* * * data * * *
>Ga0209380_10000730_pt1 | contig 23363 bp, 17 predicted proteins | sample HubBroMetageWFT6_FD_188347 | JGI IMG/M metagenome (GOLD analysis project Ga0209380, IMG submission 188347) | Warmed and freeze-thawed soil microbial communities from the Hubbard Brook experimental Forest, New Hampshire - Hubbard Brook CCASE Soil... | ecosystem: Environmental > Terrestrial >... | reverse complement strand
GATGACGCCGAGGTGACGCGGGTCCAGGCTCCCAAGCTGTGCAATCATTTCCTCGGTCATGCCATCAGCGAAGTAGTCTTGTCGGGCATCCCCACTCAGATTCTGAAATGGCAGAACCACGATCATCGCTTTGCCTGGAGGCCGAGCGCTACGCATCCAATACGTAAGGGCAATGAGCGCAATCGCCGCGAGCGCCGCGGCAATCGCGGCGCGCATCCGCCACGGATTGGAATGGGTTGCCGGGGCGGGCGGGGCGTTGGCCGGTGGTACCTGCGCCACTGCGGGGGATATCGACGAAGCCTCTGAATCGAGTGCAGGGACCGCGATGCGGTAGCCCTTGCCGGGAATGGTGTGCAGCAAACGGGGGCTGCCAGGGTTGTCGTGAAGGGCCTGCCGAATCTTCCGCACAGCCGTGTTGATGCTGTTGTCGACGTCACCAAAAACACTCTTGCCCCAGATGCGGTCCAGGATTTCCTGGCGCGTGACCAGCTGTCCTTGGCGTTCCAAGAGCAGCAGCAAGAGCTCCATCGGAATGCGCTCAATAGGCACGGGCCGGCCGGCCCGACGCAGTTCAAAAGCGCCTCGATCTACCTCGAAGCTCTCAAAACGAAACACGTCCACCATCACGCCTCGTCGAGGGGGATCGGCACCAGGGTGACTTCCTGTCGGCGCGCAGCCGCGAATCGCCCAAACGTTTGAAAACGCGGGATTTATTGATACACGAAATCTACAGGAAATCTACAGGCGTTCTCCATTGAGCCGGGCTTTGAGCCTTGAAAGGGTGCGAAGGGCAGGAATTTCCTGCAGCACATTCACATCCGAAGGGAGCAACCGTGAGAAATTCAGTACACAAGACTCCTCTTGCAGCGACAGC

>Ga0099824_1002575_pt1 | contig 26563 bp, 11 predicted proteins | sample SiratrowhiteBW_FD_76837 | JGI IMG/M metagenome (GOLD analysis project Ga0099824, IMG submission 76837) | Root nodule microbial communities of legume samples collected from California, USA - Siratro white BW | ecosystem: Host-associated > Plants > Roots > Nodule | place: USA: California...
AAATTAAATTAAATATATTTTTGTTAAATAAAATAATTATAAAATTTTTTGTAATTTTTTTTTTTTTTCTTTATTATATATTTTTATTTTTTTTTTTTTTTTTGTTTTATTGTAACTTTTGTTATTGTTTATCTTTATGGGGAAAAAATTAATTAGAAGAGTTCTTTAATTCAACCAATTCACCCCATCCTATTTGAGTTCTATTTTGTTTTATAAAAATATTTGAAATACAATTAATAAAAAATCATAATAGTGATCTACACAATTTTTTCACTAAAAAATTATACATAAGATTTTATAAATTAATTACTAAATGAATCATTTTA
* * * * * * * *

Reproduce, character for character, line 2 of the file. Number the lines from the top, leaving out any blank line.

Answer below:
GATGACGCCGAGGTGACGCGGGTCCAGGCTCCCAAGCTGTGCAATCATTTCCTCGGTCATGCCATCAGCGAAGTAGTCTTGTCGGGCATCCCCACTCAGATTCTGAAATGGCAGAACCACGATCATCGCTTTGCCTGGAGGCCGAGCGCTACGCATCCAATACGTAAGGGCAATGAGCGCAATCGCCGCGAGCGCCGCGGCAATCGCGGCGCGCATCCGCCACGGATTGGAATGGGTTGCCGGGGCGGGCGGGGCGTTGGCCGGTGGTACCTGCGCCACTGCGGGGGATATCGACGAAGCCTCTGAATCGAGTGCAGGGACCGCGATGCGGTAGCCCTTGCCGGGAATGGTGTGCAGCAAACGGGGGCTGCCAGGGTTGTCGTGAAGGGCCTGCCGAATCTTCCGCACAGCCGTGTTGATGCTGTTGTCGACGTCACCAAAAACACTCTTGCCCCAGATGCGGTCCAGGATTTCCTGGCGCGTGACCAGCTGTCCTTGGCGTTCCAAGAGCAGCAGCAAGAGCTCCATCGGAATGCGCTCAATAGGCACGGGCCGGCCGGCCCGACGCAGTTCAAAAGCGCCTCGATCTACCTCGAAGCTCTCAAAACGAAACACGTCCACCATCACGCCTCGTCGAGGGGGATCGGCACCAGGGTGACTTCCTGTCGGCGCGCAGCCGCGAATCGCCCAAACGTTTGAAAACGCGGGATTTATTGATACACGAAATCTACAGGAAATCTACAGGCGTTCTCCATTGAGCCGGGCTTTGAGCCTTGAAAGGGTGCGAAGGGCAGGAATTTCCTGCAGCACATTCACATCCGAAGGGAGCAACCGTGAGAAATTCAGTACACAAGACTCCTCTTGCAGCGACAGC